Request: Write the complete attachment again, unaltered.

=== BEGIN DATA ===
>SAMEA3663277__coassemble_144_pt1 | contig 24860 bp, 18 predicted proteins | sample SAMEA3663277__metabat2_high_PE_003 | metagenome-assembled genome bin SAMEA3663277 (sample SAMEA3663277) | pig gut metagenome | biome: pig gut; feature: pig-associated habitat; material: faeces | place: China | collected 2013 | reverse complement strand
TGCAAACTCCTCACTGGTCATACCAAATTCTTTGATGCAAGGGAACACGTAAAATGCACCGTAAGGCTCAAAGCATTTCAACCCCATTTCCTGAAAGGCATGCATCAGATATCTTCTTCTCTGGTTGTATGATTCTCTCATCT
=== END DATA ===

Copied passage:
>SAMEA3663277__coassemble_144_pt1 | contig 24860 bp, 18 predicted proteins | sample SAMEA3663277__metabat2_high_PE_003 | metagenome-assembled genome bin SAMEA3663277 (sample SAMEA3663277) | pig gut metagenome | biome: pig gut; feature: pig-associated habitat; material: faeces | place: China | collected 2013 | reverse complement strand
TGCAAACTCCTCACTGGTCATACCAAATTCTTTGATGCAAGGGAACACGTAAAATGCACCGTAAGGCTCAAAGCATTTCAACCCCATTTCCTGAAAGGCATGCATCAGATATCTTCTTCTCTGGTTGTATGATTCTCTCATCT